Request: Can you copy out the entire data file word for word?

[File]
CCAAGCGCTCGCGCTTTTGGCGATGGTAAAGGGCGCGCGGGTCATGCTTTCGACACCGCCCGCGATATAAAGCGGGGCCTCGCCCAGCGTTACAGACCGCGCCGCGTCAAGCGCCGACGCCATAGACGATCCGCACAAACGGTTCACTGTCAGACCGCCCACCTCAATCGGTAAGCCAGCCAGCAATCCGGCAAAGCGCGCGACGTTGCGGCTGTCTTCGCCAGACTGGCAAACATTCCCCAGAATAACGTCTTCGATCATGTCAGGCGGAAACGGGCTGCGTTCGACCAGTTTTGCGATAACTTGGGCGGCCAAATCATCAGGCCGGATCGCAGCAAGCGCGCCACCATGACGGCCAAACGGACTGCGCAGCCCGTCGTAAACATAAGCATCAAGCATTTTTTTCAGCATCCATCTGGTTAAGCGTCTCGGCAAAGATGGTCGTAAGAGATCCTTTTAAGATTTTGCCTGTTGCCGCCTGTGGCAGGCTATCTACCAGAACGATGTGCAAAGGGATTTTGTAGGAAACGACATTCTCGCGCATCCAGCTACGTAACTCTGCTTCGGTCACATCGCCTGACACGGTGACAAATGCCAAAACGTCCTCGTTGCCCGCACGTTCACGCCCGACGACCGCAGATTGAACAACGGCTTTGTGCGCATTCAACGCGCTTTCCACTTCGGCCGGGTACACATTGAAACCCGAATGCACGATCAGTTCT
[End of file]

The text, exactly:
CCAAGCGCTCGCGCTTTTGGCGATGGTAAAGGGCGCGCGGGTCATGCTTTCGACACCGCCCGCGATATAAAGCGGGGCCTCGCCCAGCGTTACAGACCGCGCCGCGTCAAGCGCCGACGCCATAGACGATCCGCACAAACGGTTCACTGTCAGACCGCCCACCTCAATCGGTAAGCCAGCCAGCAATCCGGCAAAGCGCGCGACGTTGCGGCTGTCTTCGCCAGACTGGCAAACATTCCCCAGAATAACGTCTTCGATCATGTCAGGCGGAAACGGGCTGCGTTCGACCAGTTTTGCGATAACTTGGGCGGCCAAATCATCAGGCCGGATCGCAGCAAGCGCGCCACCATGACGGCCAAACGGACTGCGCAGCCCGTCGTAAACATAAGCATCAAGCATTTTTTTCAGCATCCATCTGGTTAAGCGTCTCGGCAAAGATGGTCGTAAGAGATCCTTTTAAGATTTTGCCTGTTGCCGCCTGTGGCAGGCTATCTACCAGAACGATGTGCAAAGGGATTTTGTAGGAAACGACATTCTCGCGCATCCAGCTACGTAACTCTGCTTCGGTCACATCGCCTGACACGGTGACAAATGCCAAAACGTCCTCGTTGCCCGCACGTTCACGCCCGACGACCGCAGATTGAACAACGGCTTTGTGCGCATTCAACGCGCTTTCCACTTCGGCCGGGTACACATTGAAACCCGAATGCACGATCAGTTCT